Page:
Back in the day, you'd need to install a trusted code editor, a compiler, and a debugger (all separately) before you started writing C++ programs. Complicated, right? Thankfully, IDEs changed all this.
This post will take you through some of the best IDEs to build C++ applications with. Software programming has evolved tons since the introduction of C++. As such, we'll take into consideration the latest requirements to make sure you get coding quickly.
We'll start off by explaining C++ and IDEs such that you see clearly why each pick made it on our list.
What is C++
C++ was created as the next step from C. Most importantly, it introduced the concept of objects and classes to the C language family. It is a high-level, compiled programming language with a philosophy of performance penalty-free abstraction (Foundations of C++, Bjarne Stroustrup).
What is an IDE
With the basics of C++ out of the way, let's turn our attention to Integrated Development Environments (IDEs.) Put simply, IDEs do away with the decoupled development kit layout where compilers and code editors stand alone. They have every component included in the same installation.
To this end, you'll find some IDEs are best for a particular type of language or framework. Let's explore some great IDEs that make C++ development delightful.
Top 3 IDEs for C++
When you consider that software development is now an iterative process by default, a few good IDEs come to mind. Particularly for C++ programming:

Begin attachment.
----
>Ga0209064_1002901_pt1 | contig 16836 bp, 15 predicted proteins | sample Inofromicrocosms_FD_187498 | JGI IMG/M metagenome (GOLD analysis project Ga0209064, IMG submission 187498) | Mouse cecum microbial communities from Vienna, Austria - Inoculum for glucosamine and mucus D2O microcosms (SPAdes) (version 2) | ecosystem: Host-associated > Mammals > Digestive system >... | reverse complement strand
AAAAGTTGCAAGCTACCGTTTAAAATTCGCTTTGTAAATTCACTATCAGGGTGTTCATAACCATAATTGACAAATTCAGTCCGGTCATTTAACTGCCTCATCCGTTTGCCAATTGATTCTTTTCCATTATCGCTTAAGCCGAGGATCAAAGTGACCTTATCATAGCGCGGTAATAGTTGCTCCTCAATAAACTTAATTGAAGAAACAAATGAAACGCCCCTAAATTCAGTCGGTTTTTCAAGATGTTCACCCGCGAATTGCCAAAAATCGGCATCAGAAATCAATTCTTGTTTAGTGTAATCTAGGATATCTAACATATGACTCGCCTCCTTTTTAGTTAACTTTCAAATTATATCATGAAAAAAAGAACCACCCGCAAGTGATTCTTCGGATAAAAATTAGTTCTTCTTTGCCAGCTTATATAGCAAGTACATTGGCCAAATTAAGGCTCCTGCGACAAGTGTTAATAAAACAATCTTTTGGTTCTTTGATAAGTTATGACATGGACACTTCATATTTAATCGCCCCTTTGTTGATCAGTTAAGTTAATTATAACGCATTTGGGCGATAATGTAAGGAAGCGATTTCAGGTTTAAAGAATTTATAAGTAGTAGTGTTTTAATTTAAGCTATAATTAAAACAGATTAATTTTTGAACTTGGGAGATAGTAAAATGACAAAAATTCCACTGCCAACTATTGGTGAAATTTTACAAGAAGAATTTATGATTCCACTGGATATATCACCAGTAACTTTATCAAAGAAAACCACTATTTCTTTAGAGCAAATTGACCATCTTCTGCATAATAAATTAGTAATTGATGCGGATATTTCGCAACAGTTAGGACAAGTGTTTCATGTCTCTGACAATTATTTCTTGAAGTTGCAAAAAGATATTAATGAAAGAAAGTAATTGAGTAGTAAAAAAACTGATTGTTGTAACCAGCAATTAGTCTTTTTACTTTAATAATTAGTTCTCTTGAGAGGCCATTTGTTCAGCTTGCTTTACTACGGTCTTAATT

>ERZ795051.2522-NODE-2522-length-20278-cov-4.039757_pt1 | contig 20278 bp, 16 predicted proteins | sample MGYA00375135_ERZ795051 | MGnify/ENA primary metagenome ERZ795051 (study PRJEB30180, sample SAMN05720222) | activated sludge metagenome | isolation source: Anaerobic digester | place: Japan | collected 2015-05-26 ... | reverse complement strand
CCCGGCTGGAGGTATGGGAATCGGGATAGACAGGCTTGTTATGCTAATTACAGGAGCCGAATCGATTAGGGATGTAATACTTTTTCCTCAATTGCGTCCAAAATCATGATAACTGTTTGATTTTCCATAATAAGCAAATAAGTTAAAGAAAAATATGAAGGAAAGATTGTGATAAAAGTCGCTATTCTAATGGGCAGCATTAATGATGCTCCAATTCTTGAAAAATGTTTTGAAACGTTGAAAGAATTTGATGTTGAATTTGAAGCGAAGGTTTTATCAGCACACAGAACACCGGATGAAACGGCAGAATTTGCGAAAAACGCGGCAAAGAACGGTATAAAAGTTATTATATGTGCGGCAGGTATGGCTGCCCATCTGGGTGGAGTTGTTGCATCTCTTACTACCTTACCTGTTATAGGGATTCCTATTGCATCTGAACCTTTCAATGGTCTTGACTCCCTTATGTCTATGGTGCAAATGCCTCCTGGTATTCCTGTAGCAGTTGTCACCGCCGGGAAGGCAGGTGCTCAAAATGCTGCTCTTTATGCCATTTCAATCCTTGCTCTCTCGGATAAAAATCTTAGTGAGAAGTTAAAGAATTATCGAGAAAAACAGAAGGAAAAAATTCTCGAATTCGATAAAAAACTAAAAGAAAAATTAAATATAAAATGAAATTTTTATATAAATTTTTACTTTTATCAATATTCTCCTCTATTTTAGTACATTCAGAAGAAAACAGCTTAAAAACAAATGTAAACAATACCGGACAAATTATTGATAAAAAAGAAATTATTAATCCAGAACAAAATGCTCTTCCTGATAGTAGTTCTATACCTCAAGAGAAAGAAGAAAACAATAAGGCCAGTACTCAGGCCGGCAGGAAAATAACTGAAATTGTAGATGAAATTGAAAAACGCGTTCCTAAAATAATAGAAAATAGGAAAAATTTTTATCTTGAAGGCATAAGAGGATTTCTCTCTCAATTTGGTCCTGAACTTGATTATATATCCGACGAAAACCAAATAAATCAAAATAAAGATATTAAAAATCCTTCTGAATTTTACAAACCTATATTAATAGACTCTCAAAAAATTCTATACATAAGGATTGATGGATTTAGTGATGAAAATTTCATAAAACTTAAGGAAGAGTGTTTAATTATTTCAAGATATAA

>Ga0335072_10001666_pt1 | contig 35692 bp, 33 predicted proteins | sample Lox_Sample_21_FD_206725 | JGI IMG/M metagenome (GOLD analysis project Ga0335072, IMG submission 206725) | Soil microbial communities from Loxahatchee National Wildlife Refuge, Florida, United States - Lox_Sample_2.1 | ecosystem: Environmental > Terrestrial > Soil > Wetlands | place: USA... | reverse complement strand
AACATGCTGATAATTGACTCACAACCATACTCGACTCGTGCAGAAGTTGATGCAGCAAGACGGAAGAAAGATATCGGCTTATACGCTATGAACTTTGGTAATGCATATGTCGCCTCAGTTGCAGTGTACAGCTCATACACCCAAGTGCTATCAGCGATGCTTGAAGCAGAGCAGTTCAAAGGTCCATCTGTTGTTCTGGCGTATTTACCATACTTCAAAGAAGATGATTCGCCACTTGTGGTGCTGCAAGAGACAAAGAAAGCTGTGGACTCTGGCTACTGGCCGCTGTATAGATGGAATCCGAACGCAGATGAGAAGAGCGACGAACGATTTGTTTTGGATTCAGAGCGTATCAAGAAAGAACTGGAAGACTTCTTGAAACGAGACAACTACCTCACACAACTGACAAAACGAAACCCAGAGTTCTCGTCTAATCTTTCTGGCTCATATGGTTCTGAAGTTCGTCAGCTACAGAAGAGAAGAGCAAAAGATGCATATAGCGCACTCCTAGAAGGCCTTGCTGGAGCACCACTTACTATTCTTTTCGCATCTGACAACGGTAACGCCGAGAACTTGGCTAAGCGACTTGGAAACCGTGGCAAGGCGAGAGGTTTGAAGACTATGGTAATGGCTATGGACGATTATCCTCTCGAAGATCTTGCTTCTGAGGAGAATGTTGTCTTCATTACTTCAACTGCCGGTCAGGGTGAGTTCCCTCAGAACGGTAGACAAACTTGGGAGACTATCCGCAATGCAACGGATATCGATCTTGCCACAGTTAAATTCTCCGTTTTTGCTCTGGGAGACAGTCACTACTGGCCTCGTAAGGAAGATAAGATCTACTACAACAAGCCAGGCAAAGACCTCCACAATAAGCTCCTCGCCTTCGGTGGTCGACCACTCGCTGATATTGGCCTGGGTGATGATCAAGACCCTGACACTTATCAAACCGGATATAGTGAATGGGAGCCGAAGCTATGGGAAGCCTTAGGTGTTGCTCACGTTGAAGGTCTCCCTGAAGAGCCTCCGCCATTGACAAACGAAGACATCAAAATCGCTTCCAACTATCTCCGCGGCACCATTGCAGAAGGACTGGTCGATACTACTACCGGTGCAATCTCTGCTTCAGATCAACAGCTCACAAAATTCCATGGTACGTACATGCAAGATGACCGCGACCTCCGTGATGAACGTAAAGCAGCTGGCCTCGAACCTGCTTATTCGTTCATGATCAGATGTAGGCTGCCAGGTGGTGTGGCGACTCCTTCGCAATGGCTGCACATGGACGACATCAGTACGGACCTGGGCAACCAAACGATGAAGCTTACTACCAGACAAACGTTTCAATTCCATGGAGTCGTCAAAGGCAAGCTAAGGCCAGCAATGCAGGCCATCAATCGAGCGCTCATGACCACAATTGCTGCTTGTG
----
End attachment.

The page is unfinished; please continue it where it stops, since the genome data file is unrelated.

- CLion by JetBrains
- Visual Studio Code from Microsoft
- Vim / NeoVim
Not only will you find each of these IDEs goods for creating and managing C++ codebases, but they each also have attributes that improve the overall experience. To reveal these, let's hover a microscope on their use cases, advantages, and shortcomings.
CLion by JetBrains
(read See-Lion) CLion is perhaps the most modern of the C++ IDEs on our list. Apart from being a cross-platform tool, some of the features that make it the best for beginners and veteran C++ devs include:
#Assisted coding - CLion was specifically created to add convenience to the process of development in C and C++. Hence the autocomplete, decoration-by-use, code generator, and code wrapping features.
If you forget to declare a variable or call a library when you start writing a function for it, keyboard shortcuts can automatically do it for you. This way, you're less worried about the actual syntax than you are concerned with solving a problem. New classes, boilerplates, objects, and even conditional flow logic can also be generated with that degree of ease.